You describe yourself as “Jew-ish” in the book, which is a great joke that I’ve also employed now and then. But how do you view your Jewish faith as you get closer to the end?

Like everybody else, you wrestle with faith. It’s a strange word, isn’t it? Take something like gravity, which you take on faith, right? You observe the apple falling, but why is it falling? It’s a force of nature. So what is faith but that? It’s not a fact, and facts are always changing. It’s so disconcerting that you can’t use an instrument or even our faculties to examine reality. It’s chaotic, it’s messy, this thing called faith. We kind of know what happens when you die. You go back to being a part of the stars. We’re built from star material, and we go back to star material. But what happened to my father? My mother? What happened to Nerine? Nobody knows. It’s all chaos, swimming around.

Before we go, I have to ask about this hologram project you mention in the book. It sounds like something out of an episode of Black Mirror.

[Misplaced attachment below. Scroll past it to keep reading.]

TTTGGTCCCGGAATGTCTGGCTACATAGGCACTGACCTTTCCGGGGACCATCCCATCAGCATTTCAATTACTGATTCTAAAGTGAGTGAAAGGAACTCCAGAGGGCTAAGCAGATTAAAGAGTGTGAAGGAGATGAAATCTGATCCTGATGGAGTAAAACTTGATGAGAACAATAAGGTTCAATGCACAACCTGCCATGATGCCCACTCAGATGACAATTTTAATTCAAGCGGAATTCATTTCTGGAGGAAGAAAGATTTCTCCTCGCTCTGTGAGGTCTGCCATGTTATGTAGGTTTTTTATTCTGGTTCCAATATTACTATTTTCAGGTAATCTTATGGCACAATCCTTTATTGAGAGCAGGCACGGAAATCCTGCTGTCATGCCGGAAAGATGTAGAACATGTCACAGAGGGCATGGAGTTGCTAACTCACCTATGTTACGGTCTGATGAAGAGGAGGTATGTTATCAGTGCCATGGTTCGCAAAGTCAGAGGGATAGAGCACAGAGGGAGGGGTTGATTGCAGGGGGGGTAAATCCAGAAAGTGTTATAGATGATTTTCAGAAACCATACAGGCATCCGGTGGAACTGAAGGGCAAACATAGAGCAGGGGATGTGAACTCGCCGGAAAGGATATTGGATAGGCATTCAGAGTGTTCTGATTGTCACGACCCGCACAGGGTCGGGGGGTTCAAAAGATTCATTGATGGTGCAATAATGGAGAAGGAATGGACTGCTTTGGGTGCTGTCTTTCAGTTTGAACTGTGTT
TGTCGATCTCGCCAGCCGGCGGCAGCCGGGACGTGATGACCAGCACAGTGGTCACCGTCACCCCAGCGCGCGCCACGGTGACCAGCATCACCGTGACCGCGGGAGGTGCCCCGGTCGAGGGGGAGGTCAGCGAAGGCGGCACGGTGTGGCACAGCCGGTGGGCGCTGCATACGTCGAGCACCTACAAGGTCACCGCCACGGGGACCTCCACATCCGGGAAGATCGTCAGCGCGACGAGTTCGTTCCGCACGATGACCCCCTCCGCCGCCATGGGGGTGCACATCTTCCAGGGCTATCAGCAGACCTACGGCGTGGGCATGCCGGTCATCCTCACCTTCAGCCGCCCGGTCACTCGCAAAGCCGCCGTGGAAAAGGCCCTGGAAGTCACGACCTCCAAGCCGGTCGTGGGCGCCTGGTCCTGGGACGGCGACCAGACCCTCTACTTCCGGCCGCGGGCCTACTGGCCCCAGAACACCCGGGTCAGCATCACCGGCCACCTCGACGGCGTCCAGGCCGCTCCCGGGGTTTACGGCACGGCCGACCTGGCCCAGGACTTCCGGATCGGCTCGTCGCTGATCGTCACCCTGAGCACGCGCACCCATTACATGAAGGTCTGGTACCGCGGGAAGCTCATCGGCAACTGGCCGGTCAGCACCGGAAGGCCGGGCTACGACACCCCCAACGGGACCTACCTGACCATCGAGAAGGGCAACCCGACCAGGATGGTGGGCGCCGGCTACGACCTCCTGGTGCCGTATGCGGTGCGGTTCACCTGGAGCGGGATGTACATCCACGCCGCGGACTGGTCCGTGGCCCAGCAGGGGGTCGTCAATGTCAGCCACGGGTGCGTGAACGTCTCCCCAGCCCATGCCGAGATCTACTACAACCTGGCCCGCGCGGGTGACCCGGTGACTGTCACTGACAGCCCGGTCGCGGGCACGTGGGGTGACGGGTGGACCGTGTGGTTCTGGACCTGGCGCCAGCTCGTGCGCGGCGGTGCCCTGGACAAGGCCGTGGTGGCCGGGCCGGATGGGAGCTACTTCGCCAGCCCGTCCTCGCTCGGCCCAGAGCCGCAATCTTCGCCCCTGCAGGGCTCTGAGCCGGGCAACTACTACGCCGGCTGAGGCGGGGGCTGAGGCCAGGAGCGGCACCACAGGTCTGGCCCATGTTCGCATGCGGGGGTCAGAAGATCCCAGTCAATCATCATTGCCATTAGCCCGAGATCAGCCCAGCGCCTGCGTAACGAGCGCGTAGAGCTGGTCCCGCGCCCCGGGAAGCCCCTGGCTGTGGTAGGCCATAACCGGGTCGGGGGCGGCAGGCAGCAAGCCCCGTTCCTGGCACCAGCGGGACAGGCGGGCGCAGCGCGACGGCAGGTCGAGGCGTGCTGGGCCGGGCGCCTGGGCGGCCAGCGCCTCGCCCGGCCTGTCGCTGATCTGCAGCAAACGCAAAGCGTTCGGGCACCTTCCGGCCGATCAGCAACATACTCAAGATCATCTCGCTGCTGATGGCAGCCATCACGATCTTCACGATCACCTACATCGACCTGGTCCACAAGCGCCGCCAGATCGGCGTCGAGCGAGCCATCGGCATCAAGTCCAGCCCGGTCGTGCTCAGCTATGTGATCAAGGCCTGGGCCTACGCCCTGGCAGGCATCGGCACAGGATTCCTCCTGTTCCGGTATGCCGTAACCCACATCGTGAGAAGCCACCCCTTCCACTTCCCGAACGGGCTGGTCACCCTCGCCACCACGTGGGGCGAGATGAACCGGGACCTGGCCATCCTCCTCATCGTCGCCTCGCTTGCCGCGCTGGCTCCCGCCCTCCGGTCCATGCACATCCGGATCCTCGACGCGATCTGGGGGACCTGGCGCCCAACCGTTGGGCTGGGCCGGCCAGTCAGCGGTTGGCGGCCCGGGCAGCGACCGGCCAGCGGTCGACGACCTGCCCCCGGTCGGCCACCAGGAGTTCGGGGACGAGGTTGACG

I’ve always been curious about the future, so I joined this company called StoryFile. They do 3D and AI, which are magic letters. I spent five days, about nine hours each day, being interviewed on many cameras about every aspect of my life. At the end, they’ll be able to have someone press a button, ask my 3D image a question, and my hologram will very likely have an answer after I’m long dead. Imagine having this technology. “Hey Plato, tell me about those shadows!” This technology is an extension of our humanity. It’s here, not around the corner.

This interview has been condensed and edited